This is so simple, I can’t believe I have only seen it at River City Bikes. Get a rack. Attach a whole bunch of locks in advance, with their keys sitting right in the lock, in advance of people arriving. Show up, lock up, carry the key while shopping, unclock, leave the key in the lock for the next guy. Done and done.

      River City has the added of benefit of a rack that is basically inside the shop, meaning they can get by with really flimsy cable locks. But same thing would work outside with more sturdy ones.

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      • davemess September 14, 2013 at 10:40 pm

        Except all the locks would likely be stolen pretty quickly.

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        • dan September 15, 2013 at 12:28 pm

          Maybe something like modern airport lockers – they’re computerized, with a central terminal that gives out PIN codes on a piece of paper. The PIN codes are single use (one lock/unlock cycle), and if you lose your PIN, the store employees can override the lock. This would also track if bikes are parked overnight, etc.

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  • Nick September 13, 2013 at 3:17 pm

    This place is just looking better and better. The bike amenities are beyond anything I’ve ever heard of. Improving Lombard is a big deal too. So glad to have coincidentally bought a house 5 minutes away. Shopping for odds and ends at Walgreens isn’t that great, so this will be an amazing improvement.

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  • Brock Lower September 13, 2013 at 3:19 pm

    Nice job, Lisa. This kind of store should do well in PDX and I would love one in our neighborhood. In fact, take a look at the recently closed (and available) old grungy market on the corner of 53rd and Glisan. It would be a perfect location for a smaller Green Zebra. It is right on the forthcoming 50’s Bikeway and there is a ton of Providence offices around that would make it a go to lunch stop. It could be a very cool building with a deck up top, etc…Take a look…..seriously.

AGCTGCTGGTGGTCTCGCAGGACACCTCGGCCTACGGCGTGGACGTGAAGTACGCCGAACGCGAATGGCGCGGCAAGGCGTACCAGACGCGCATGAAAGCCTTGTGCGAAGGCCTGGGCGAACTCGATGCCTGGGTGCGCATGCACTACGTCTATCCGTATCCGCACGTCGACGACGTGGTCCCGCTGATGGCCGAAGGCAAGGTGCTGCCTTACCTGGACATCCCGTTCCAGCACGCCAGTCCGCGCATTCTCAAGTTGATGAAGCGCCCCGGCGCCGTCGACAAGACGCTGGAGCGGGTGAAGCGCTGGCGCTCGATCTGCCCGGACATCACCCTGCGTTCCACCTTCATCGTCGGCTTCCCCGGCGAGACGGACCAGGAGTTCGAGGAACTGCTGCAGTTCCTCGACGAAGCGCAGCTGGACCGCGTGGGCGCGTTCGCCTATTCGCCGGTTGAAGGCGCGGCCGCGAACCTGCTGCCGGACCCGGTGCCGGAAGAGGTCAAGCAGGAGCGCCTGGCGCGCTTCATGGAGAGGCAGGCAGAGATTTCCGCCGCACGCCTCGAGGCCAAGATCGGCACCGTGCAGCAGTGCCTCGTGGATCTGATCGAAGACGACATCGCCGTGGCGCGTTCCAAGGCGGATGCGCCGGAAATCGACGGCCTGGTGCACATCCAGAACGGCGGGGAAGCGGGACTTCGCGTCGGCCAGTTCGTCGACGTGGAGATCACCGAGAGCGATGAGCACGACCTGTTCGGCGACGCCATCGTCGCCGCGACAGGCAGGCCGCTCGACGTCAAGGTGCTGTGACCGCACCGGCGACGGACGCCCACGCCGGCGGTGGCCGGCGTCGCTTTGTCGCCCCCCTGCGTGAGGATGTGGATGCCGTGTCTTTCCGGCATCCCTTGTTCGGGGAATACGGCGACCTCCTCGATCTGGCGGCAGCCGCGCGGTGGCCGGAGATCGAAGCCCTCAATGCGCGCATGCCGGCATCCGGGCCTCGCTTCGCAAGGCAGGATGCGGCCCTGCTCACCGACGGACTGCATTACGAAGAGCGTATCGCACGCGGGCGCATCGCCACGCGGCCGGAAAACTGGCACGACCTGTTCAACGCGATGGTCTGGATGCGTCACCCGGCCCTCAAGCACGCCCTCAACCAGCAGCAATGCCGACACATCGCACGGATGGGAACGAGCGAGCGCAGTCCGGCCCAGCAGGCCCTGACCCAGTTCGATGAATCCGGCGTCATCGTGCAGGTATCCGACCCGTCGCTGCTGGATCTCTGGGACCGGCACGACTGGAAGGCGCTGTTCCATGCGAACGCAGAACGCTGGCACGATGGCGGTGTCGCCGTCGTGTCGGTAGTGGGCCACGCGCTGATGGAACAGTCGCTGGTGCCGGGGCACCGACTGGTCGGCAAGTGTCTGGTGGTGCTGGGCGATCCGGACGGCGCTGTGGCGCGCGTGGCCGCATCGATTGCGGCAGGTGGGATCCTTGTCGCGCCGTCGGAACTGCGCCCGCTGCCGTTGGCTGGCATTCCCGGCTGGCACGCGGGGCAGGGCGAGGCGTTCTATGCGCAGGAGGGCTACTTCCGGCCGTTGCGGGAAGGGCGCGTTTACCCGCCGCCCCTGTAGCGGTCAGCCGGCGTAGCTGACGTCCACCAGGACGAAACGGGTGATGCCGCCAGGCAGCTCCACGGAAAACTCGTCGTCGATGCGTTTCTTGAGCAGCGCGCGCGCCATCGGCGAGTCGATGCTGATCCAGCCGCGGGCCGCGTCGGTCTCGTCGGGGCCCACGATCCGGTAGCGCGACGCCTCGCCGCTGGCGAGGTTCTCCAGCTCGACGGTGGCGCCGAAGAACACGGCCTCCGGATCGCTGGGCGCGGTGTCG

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  • Cold Worker September 13, 2013 at 3:35 pm

    Awesome idea. Now get rid of the meat for a little more ‘green’ cred.

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    • spare_wheel September 14, 2013 at 4:30 pm

      not to mention the harm to people and animals…

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    • Hugh Johnson September 15, 2013 at 8:30 am

      How about you start a vegan store?

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  • Indy September 13, 2013 at 3:54 pm

    This is a great idea. Portland is lacking grocery stores in huge sections of town, and this may be the kick needed to bring some heavy competition to the likes of Freddy’s, Safeway, New Season’s, Zupans, etc.

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    • davemess September 13, 2013 at 4:20 pm

      Expect they don’t seem to be hitting those areas much. The next two stores are slated for Division and 49th and Woodstock.
      It will be interesting though to see if the idea gains traction and moves in to east Portland.

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      • buny September 13, 2013 at 6:30 pm

        the 50th and division location is much needed, there’s only a plaid in that neighborhood…

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        • davemess September 13, 2013 at 10:34 pm

          Yes, but within a mile of a Safeway, Fred Meyer’s and New Seasons. Most of east Portland does not have that luxury.

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          • Oregon Mamacita September 17, 2013 at 10:09 am

            No big store will risk certain areas of East Portland due to shoplifting.
            If that problem was addressed, you’d see a Freddy’s or a Grocery Outlet
            (surprisingly good on produce). We need the PPB more than the PDC sometimes.

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  • CitizenIrene September 13, 2013 at 3:57 pm

    Grass-fed beef from sustainable farms is plenty green. This place is going to be my new jam.

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    • spare_wheel September 14, 2013 at 4:36 pm

      the so-called grass-fed beef sold at expensive yuppie stores (e.g. new seasons country natural beef) comes from the infamous Boardman feedlot where Temple Grandin observed cows being hacked into pieces while still alive. to buy grass fed beef from a farm you need to actually travel to the farm and buy a cow share. it’s very expensive and of dubious sustainability since farms in the PNW feed their cows commercially-grown grain and hay.

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      • davemess September 14, 2013 at 10:42 pm